In a centralized system comprising a central pharmacy, medicine cabinet 30 is utilized to store unit dose medications for each patient, the unit dose for a 24 hours period. Patient specific drawers 31 of cabinet 30 are assigned to each patient wherein the unit dose medications for each patient are stored and accessed to fill cart 50 each round. The patient specific drawers are then replenished at the end of the 24 hour period with the unit dose medications for the next 24 hour period. If there are changes to the orders or new PRN or stat medication, the requested medication is dispensed from the medication specific drawers 31 of cabinet 30.
Although it is preferable that cart 50 is filled before each round and emptied after each round, cart 50 is alternatively filled with 24 hours of patient medications and used for each round within the 24 hours. Cart processor 52 assigns the cart patient specific drawer 51 to each patient in the respective ward once every 24 hours. Patients that are admitted to the ward during the 24 hour period are also assigned to a patient specific drawer by cart processor 52.
Alternatively, cart processor 50 assigns a patient specific drawer to each patient, wherein the assigned drawer remains assigned to the patient until the patient is transferred from the ward associated with the cart or discharged from the institution. Accordingly, after the all medications for the 24 hour period have been administered to the patients assigned to cart 50, containers including each patient's medications for the next 24 hours is used to refill each patient specific drawer. The manner upon which each drawer is filled is similar to the method disclosed above regarding the filling of the cart from medications stored in the medicine cabinet. Display 54 of cart 50, displays, for example, the patient's name, allergies, medications, dosages and instructions on filling the patient's drawer.
Delivery of Medications to the Patients
After cart 50 has been filled for each patient receiving medication, the authorized healthcare attendant wheels cart 50 to the patients in the ward for administration of their respective medications. The attendant preferably delivers the medications to the patients in the following manner for each:
When the attendant arrives with cart 50 at the patient's bedside, the attendant preferably uses bar code reader 57 to scan the patient's wristband. Cart processor 52 detects the patient code input by bar code reader 57, compares the received code to the patient codes stored therein, associates the code with a patient, and causes the patient's specific drawer 51 to be unlocked and pushed forward, wherein the other drawers of cart 50 remain locked and in the closed position. The patient's name is also displayed on screen 54 together with the list of medications contained within the respective patient specific drawer 51, the total number of medications in drawer 51, and the list of vital signs to be obtained by the attendant, for example, other patient specific information, e.g., age, weight, allergies, etc. If a prescribed medication was not been available from medicine cabinet 30, and therefore, had been ordered directly from, the central pharmacy as described above, cart display 54 would include a reminder of this fact to the attendant.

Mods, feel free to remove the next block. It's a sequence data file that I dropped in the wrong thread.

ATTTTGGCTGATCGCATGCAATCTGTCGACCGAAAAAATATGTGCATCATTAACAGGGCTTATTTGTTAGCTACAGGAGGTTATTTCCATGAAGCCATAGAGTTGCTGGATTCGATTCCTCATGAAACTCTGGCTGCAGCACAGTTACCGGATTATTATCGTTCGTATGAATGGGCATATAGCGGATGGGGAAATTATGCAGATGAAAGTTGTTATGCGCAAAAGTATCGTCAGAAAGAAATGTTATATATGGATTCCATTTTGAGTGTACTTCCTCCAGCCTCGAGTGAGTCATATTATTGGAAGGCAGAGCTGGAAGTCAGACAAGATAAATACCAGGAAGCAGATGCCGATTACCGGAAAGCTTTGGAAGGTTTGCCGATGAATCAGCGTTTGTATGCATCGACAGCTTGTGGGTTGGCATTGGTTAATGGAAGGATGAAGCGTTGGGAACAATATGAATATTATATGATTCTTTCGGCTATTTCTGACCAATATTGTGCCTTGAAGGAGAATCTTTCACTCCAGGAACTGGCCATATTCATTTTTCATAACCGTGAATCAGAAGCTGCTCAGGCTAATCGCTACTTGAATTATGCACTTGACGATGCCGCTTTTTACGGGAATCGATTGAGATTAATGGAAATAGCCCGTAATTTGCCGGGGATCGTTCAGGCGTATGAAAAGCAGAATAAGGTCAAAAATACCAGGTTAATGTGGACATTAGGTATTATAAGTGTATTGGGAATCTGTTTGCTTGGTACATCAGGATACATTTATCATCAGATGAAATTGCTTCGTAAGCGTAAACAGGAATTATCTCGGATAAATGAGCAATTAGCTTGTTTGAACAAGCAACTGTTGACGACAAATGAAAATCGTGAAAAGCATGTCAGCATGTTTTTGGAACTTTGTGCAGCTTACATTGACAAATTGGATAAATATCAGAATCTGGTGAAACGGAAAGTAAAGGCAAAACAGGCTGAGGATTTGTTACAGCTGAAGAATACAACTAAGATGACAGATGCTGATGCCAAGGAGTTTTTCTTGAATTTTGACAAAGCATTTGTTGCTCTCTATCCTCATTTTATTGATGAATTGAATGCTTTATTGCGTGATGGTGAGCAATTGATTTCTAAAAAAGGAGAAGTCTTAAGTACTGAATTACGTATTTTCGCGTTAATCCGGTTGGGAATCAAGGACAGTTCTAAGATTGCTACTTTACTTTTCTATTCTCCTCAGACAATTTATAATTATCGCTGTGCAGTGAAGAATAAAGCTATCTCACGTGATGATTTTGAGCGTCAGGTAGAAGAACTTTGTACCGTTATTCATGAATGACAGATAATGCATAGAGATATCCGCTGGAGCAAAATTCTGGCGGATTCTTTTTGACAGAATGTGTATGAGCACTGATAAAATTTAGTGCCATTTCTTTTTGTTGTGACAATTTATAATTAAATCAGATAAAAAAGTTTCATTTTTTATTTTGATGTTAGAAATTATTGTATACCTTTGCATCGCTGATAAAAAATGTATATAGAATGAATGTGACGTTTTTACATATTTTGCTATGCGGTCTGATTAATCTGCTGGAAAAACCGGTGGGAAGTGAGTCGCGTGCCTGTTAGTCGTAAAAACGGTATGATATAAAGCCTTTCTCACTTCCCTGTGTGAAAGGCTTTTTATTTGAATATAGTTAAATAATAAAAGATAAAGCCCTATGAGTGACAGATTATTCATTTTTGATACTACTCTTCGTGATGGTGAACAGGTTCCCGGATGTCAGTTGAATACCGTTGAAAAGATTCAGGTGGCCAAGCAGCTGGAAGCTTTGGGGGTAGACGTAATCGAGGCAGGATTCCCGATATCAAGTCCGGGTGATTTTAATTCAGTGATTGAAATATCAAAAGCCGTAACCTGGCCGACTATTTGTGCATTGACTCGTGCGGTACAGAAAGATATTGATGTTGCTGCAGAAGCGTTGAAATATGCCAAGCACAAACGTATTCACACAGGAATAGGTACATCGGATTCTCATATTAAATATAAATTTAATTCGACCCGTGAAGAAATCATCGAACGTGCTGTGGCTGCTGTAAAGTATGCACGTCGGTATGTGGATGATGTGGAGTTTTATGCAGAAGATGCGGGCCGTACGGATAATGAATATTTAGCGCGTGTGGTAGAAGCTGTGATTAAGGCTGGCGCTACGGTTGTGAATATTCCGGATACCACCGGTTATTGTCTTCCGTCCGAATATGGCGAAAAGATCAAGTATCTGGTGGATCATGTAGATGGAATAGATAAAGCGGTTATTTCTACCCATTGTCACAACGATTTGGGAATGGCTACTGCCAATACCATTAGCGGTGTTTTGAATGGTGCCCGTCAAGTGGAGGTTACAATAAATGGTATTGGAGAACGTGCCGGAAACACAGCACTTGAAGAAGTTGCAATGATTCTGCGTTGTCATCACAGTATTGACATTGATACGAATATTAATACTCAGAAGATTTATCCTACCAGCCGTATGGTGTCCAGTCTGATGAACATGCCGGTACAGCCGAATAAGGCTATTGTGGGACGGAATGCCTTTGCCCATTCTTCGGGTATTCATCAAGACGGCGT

The attendant then counts the total number of medications in the open patient specific drawer 51, and matches the total number counted with the total number of medications shown on display 54. Assuming a match occurs in all respects, the attendant then administers the medication to the patient. Alternatively, the attendant may scan each medication in the patient drawers to verify that the patient is receiving the correct medication. For those medications taken from the common drawer 52, the medications must be scanned for verification.
In an alternative embodiment, cart display 54 displays a list of patients that are to receive medications during the current round. When the attendant arrives at a patient's bedside, the attendant would verify the identification of the patient and select the patient's name from the list of patients displayed on display 54. Once the patient is selected, cart processor 52 operates in the manner set forth above in the preferred embodiment.
During the administration of the medications, the attendant is instructed by cart 50. For each medication to be administered, cart 50 preferably provides step by step instructions. When an IV is administered, the attendant is preferably instructed to check and confirm the flow rate. The attendant is also instructed on which hand or arm the IV or injection should be used, depending on the previous place of administration. Preferably, each time a medication is taken by the patient, the attendant is required by cart 50 to confirm and log this event. If a medication is not taken by a patient, cart 50 preferably requires the attendant to log the reason the medication was not administered. This is also required of the attendant if during the round a patient is not in his/her bed. In this case, the attendant would log that the patient was skipped and the reason therefor. As disclosed above, the logging of these events are transmitted to server 20.
If certain vital signs are to be taken of the patient (e.g., temperature, blood pressure, pulse rate, etc.), as instructed via cart display screen 54, the attendant attends to the gathering of this information and inputs the information via cart connector 58 or manually via keyboard 56. The gathering of this information is also logged and stored in cart 50 until cart 50 is coupled to cabinet 30 for transmitting said information to server 20.